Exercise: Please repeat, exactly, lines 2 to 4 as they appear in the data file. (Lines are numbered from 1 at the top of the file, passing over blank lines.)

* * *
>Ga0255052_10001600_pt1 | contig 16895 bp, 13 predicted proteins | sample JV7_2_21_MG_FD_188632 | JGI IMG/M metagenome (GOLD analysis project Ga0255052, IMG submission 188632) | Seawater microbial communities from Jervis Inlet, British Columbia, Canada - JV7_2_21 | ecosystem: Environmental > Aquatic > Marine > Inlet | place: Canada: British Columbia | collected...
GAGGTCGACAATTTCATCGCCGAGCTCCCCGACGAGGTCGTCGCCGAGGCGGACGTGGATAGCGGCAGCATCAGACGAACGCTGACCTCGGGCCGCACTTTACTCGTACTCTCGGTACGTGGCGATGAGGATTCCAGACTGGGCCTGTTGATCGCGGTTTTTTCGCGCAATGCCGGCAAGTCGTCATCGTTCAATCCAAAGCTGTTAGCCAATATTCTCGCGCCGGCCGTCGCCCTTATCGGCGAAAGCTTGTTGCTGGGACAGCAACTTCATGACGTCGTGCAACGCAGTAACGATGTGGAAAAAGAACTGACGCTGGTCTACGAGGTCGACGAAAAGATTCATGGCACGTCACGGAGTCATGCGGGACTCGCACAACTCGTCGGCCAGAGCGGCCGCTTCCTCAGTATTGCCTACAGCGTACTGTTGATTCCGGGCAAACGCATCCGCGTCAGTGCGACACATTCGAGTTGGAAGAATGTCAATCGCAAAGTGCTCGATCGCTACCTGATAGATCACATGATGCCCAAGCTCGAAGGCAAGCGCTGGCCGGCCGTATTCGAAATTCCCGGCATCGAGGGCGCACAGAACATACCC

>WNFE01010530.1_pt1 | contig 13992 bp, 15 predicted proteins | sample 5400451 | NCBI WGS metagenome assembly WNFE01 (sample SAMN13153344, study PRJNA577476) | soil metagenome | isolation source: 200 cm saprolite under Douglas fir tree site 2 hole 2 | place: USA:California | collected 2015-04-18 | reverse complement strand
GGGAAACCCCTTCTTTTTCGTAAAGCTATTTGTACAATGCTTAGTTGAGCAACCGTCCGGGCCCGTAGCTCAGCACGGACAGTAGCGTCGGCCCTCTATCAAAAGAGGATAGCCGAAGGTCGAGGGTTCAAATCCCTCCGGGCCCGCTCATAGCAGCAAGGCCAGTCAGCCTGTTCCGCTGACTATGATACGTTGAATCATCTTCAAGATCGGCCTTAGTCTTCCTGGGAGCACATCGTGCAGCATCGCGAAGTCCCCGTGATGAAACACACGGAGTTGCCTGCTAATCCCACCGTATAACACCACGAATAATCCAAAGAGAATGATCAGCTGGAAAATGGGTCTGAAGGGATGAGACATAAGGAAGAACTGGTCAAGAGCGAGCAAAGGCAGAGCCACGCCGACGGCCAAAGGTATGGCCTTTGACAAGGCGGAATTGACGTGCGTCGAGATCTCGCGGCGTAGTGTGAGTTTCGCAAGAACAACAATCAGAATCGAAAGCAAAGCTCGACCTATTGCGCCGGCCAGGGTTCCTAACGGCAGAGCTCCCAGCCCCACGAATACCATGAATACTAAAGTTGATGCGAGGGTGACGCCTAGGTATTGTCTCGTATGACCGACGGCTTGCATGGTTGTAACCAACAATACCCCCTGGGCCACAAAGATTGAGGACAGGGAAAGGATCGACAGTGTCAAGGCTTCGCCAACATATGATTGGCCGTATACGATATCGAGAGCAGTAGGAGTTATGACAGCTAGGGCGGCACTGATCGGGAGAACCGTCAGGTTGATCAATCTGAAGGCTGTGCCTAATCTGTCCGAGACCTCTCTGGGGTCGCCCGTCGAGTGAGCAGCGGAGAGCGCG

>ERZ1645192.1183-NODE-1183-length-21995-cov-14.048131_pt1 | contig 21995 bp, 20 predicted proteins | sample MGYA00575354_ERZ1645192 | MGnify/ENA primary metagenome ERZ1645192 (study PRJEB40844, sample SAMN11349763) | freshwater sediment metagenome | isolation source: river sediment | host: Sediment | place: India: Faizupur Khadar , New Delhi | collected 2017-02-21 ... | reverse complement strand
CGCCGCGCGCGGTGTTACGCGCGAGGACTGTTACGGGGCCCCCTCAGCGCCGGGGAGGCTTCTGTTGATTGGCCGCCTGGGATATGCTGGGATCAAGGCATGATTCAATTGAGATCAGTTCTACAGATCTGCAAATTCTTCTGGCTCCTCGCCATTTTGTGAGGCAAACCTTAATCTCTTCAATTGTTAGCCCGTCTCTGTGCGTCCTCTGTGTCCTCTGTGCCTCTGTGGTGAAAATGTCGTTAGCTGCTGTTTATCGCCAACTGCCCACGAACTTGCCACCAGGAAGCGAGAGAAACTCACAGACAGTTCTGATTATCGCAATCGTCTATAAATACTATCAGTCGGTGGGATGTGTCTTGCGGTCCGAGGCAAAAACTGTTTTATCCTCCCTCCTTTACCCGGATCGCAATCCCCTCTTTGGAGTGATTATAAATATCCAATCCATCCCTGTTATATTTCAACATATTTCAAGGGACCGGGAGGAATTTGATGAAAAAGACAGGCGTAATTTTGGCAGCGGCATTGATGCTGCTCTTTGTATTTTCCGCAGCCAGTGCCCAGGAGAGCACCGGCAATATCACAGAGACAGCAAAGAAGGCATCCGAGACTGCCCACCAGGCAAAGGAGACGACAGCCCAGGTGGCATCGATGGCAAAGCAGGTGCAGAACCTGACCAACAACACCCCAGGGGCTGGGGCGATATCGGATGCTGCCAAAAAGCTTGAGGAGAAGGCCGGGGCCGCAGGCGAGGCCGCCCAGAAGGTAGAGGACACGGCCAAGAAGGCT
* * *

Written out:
GAGGTCGACAATTTCATCGCCGAGCTCCCCGACGAGGTCGTCGCCGAGGCGGACGTGGATAGCGGCAGCATCAGACGAACGCTGACCTCGGGCCGCACTTTACTCGTACTCTCGGTACGTGGCGATGAGGATTCCAGACTGGGCCTGTTGATCGCGGTTTTTTCGCGCAATGCCGGCAAGTCGTCATCGTTCAATCCAAAGCTGTTAGCCAATATTCTCGCGCCGGCCGTCGCCCTTATCGGCGAAAGCTTGTTGCTGGGACAGCAACTTCATGACGTCGTGCAACGCAGTAACGATGTGGAAAAAGAACTGACGCTGGTCTACGAGGTCGACGAAAAGATTCATGGCACGTCACGGAGTCATGCGGGACTCGCACAACTCGTCGGCCAGAGCGGCCGCTTCCTCAGTATTGCCTACAGCGTACTGTTGATTCCGGGCAAACGCATCCGCGTCAGTGCGACACATTCGAGTTGGAAGAATGTCAATCGCAAAGTGCTCGATCGCTACCTGATAGATCACATGATGCCCAAGCTCGAAGGCAAGCGCTGGCCGGCCGTATTCGAAATTCCCGGCATCGAGGGCGCACAGAACATACCC

>WNFE01010530.1_pt1 | contig 13992 bp, 15 predicted proteins | sample 5400451 | NCBI WGS metagenome assembly WNFE01 (sample SAMN13153344, study PRJNA577476) | soil metagenome | isolation source: 200 cm saprolite under Douglas fir tree site 2 hole 2 | place: USA:California | collected 2015-04-18 | reverse complement strand
GGGAAACCCCTTCTTTTTCGTAAAGCTATTTGTACAATGCTTAGTTGAGCAACCGTCCGGGCCCGTAGCTCAGCACGGACAGTAGCGTCGGCCCTCTATCAAAAGAGGATAGCCGAAGGTCGAGGGTTCAAATCCCTCCGGGCCCGCTCATAGCAGCAAGGCCAGTCAGCCTGTTCCGCTGACTATGATACGTTGAATCATCTTCAAGATCGGCCTTAGTCTTCCTGGGAGCACATCGTGCAGCATCGCGAAGTCCCCGTGATGAAACACACGGAGTTGCCTGCTAATCCCACCGTATAACACCACGAATAATCCAAAGAGAATGATCAGCTGGAAAATGGGTCTGAAGGGATGAGACATAAGGAAGAACTGGTCAAGAGCGAGCAAAGGCAGAGCCACGCCGACGGCCAAAGGTATGGCCTTTGACAAGGCGGAATTGACGTGCGTCGAGATCTCGCGGCGTAGTGTGAGTTTCGCAAGAACAACAATCAGAATCGAAAGCAAAGCTCGACCTATTGCGCCGGCCAGGGTTCCTAACGGCAGAGCTCCCAGCCCCACGAATACCATGAATACTAAAGTTGATGCGAGGGTGACGCCTAGGTATTGTCTCGTATGACCGACGGCTTGCATGGTTGTAACCAACAATACCCCCTGGGCCACAAAGATTGAGGACAGGGAAAGGATCGACAGTGTCAAGGCTTCGCCAACATATGATTGGCCGTATACGATATCGAGAGCAGTAGGAGTTATGACAGCTAGGGCGGCACTGATCGGGAGAACCGTCAGGTTGATCAATCTGAAGGCTGTGCCTAATCTGTCCGAGACCTCTCTGGGGTCGCCCGTCGAGTGAGCAGCGGAGAGCGCG